The employers of Nicaragua break with Ortega
Business sector says that the corporatist model “got exhausted” and they support a change in the government
by Carlos Salinas
Among the changes generated by the unprecedented popular rebellion in Nicaragua, which for the past 43 days has demanded the departure of President Daniel Ortega from the government, is the end of the corporatist model that for ten years was one of the main pillars that gave it stability to the regime.
On Tuesday night, the Higher Council for Private Enterprise (COSEP), the country’s leading business chamber, demanded that its members resign “in an immediate manner” to any relationship they had with the Ortega Executive, while two of the most powerful businessmen of the country, Carlos Pellas and Piero Coen, affirmed that this corporatist model “was exhausted” and that a change of Government is necessary.
The COSEP said in a statement made public on Tuesday night that from April 18 – when Ortega unleashed a fierce oppression against demonstrations that opposed a Social Security reform imposed without consensus – he suspended his participation “in any meeting with government authorities as a consequence of our rejection of repression and our commitment to justice and democracy in Nicaragua.” Many members of the chamber, however, held positions in commissions, committees or just directives of public institutions, within the model of partnership between the private sector and the government developed by Ortega. Since yesterday that relationship was broken.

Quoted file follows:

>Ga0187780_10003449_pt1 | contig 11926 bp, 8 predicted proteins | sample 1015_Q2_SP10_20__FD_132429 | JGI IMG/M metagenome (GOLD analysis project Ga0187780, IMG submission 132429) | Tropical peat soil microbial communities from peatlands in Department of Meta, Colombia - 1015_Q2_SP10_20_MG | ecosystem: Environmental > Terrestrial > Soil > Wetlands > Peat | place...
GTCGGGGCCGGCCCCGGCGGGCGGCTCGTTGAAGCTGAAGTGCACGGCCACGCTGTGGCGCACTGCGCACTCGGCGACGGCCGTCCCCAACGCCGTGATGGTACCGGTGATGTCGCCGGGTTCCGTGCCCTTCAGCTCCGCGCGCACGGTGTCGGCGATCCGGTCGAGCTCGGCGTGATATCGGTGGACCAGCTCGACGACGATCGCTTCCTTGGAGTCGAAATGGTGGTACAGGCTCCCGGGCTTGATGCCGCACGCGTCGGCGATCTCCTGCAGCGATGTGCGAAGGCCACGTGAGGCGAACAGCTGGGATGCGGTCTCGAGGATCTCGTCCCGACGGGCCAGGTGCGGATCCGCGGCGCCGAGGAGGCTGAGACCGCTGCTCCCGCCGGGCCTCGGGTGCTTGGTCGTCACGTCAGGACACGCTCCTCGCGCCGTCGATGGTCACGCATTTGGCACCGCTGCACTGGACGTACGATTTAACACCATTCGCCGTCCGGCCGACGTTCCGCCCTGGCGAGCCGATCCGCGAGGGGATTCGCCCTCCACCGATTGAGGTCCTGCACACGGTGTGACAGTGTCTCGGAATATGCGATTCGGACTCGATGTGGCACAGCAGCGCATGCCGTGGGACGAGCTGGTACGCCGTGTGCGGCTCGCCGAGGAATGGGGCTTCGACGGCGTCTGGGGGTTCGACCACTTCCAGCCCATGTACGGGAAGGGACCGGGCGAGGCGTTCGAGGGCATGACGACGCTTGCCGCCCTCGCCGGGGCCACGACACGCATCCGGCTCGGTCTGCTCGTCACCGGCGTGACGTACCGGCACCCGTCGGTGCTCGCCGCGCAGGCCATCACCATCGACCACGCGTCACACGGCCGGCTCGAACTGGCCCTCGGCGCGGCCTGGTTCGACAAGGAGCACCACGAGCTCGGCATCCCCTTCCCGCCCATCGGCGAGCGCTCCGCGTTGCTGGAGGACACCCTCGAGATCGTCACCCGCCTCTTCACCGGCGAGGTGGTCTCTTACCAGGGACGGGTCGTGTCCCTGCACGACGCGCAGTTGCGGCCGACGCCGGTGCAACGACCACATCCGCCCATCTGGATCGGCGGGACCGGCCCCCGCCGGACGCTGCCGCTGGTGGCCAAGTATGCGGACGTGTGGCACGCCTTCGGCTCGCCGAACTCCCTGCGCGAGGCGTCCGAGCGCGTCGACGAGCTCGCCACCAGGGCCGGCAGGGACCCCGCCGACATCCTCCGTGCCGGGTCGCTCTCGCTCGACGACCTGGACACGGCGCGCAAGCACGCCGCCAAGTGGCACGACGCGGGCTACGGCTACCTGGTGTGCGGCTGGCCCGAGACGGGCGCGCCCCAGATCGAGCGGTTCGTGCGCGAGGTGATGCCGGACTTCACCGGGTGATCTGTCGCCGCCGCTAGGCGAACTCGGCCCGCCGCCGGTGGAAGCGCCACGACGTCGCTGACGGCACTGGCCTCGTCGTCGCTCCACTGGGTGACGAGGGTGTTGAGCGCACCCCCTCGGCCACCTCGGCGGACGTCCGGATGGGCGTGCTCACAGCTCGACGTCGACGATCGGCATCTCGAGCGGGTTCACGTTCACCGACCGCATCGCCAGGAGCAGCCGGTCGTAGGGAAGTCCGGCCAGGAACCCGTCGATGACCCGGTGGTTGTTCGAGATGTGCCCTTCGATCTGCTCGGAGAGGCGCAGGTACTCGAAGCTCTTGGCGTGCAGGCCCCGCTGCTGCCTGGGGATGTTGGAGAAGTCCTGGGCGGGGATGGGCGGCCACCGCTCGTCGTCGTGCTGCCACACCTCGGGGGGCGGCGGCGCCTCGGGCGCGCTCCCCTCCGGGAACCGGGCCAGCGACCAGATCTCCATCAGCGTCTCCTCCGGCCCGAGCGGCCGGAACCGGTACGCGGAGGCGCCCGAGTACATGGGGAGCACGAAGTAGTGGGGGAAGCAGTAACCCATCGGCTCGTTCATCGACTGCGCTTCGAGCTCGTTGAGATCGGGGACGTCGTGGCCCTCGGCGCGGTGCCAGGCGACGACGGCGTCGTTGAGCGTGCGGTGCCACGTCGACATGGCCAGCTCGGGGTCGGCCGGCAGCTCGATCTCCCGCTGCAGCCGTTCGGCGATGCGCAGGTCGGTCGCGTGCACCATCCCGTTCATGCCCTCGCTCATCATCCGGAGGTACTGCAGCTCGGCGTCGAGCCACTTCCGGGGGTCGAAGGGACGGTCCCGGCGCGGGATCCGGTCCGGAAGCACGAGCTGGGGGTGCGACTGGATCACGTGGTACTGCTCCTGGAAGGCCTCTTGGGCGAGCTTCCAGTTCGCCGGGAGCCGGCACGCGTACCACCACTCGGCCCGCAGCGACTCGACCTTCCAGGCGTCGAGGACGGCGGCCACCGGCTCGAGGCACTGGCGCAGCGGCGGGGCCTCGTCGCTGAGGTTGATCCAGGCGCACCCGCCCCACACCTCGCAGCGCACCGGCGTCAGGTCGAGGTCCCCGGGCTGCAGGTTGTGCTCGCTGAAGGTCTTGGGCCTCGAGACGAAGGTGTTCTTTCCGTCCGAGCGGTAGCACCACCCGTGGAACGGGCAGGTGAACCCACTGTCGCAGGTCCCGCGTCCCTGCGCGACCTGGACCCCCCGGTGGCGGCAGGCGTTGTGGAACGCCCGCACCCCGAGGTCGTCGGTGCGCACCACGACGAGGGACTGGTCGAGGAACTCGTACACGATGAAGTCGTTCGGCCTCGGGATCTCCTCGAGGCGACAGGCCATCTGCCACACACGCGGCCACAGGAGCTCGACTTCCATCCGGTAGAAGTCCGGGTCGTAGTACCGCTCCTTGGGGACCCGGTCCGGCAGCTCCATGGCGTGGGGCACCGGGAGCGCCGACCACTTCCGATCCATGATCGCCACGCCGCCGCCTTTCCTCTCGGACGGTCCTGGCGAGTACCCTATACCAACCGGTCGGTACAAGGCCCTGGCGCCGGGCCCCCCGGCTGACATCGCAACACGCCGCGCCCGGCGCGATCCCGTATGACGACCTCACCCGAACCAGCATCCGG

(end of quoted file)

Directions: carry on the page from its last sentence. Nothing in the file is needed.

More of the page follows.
The businessmen criticized the repression and acts of violence unleashed by the Executive, which has not implemented the recommendations made by the Inter-American Commission on Human Rights (CIDH), which demanded the end of all forms of repression, respect for the rights of Nicaraguans to protest in a peaceful way, the protection of the demonstrators and the creation of an international, autonomous mechanism to investigate and clarify the violations of human rights in the country since April.